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What happens after a TED or TEDx conference?

As a long-time lurker and 2-cents adder online at TED.com; a real life participant / volunteer / organizer with TEDxTokyo and xToronto; a careful steward of the TED brand having raised money for the Sapling Foundation etc., I notice that a talk / conversation topic / TED Prize / TEDx event attracts a great deal of excitement among many intelligent people. But what comes of all this? Are any of us here prepared to get together for real world action? Unfortunately, I've seen a lot of parting of ways and dissipation after an event. I'm afraid that for real change, a lot of it has to necessarily get political, and even TED is too shy for that. I have yet to hear of a post-TED cross-discipline, integrative, problem-solving success story among people who found each other here and did something synergistic about it!

Is TED the end or the beginning?

I like devising strategies to incentivize similarly inspired strangers to break out of their routines and take on an issue together after their minds have been set ablaze...

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    Apr 18 2013: I had two thoughts in relation to your interesting question and am interested also in the responses you receive here.

    One thought was that I know that after the TED Prize is announced, people in the audience get up and offer what they will commit to help the effort. Someone gets up and offers a software platform. Someone else gets up and commits to start a SOLE where she is. Those attending in person or online are given a link to make commitments of what they will offer.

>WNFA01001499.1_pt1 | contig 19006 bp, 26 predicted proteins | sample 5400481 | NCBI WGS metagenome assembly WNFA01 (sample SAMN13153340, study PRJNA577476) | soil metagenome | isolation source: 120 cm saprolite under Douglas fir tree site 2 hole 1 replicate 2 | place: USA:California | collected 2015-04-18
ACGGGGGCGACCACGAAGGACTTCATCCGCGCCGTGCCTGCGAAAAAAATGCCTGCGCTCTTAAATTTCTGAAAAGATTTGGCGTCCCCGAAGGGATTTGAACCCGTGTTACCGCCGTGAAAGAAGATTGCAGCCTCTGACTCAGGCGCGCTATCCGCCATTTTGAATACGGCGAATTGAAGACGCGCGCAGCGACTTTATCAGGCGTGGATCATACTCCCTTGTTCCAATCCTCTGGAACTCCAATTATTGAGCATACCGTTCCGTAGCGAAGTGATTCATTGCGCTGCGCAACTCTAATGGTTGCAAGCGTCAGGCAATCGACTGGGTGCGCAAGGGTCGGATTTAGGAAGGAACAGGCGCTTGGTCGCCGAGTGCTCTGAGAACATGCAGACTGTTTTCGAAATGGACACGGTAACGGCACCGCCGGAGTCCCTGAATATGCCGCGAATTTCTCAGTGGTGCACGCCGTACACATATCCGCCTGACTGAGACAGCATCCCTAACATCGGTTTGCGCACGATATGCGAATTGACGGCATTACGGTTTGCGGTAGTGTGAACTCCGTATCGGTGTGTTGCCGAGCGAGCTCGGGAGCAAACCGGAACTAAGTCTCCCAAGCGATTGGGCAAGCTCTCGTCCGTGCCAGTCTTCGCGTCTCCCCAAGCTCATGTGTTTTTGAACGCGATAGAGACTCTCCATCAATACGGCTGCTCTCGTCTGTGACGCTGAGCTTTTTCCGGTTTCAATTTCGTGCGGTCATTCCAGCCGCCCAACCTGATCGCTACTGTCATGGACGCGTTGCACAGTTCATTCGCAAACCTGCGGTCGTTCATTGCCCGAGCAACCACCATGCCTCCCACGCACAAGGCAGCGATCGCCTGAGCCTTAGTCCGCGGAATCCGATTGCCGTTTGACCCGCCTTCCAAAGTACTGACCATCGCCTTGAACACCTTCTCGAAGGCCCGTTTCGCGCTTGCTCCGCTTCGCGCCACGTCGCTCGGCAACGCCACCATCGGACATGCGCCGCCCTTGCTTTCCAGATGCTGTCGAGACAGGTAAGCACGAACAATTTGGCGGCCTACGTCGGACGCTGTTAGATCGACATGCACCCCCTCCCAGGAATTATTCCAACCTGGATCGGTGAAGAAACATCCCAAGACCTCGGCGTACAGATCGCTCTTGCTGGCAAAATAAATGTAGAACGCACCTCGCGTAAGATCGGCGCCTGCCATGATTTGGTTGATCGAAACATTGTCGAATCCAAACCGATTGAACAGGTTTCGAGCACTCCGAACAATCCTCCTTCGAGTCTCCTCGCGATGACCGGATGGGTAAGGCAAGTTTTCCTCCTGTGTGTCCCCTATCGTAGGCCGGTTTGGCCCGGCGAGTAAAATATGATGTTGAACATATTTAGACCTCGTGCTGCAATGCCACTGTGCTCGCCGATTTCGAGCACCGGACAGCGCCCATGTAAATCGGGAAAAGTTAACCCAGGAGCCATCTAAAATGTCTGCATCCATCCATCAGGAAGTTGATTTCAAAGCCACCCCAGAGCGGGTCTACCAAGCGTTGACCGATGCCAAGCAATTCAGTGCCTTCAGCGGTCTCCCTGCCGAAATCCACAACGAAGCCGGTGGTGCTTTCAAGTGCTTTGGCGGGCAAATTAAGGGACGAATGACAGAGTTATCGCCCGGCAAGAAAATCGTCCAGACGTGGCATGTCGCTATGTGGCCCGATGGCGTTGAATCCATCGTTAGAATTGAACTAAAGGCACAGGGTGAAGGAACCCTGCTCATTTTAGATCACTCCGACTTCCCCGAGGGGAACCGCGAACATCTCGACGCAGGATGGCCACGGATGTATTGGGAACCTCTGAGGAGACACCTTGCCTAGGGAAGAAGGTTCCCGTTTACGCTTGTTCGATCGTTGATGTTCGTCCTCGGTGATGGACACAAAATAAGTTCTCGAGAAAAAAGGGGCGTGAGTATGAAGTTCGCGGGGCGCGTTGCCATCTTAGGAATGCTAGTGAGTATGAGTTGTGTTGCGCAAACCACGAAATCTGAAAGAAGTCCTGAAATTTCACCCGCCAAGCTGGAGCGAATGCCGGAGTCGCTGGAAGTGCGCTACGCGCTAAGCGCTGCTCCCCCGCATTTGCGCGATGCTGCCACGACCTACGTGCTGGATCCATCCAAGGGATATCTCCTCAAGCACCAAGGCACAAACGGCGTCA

After the talk about planting vegetable gardens on the streets of LA, Chris Anderson asked from the stage whether anyone could help the speaker further what he said his next step was going to be, and connections were left to be made during the breaks between talks.

    At the TEDxs, I wondered how often people go as groups, effectively, and bring the messages they have heard back to the group for action among those who already are a connected team. For example, the Gates foundation may host a TEDx event for employees at their headquarters.

    In other cases, I would guess those who are inclined to network would do so at the TEDx event and that collaboration may result.
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      Apr 21 2013: This year at TEDxToronto, we hope to incentivize strangers who attend these salons, to meet up and do something on the days TEDx is not happening! How, how?

      I like how Ron Finley (the man who did the guerilla gardening in S. Central LA) told the audience at the end that if they really wanted to do something to help him, they would pick up a shovel and come down to his garden, otherwise he wouldn't be interested in sitting around at a board table.
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        Apr 21 2013: It is an excellent question and depends on who you have in attendance.

        Some people who attend your event are probably deeply invested in their own projects. In that case, the most productive way of getting them to do something together is either 1) to connect them with others like them doing projects that have synergies with theirs so they can both see an advantage in it or 2)to find them others in attendance who are interested in being part of something but do not care about leading it and who don't demand more supervision than the person at the helm is prepared to offer.

        You might want to do a survey in advance of your participants asking them what they are looking for. Some people want to be an extra pair of hands in a project, while others are interested only in a leadership or central role or a situation in which they will be mentored..

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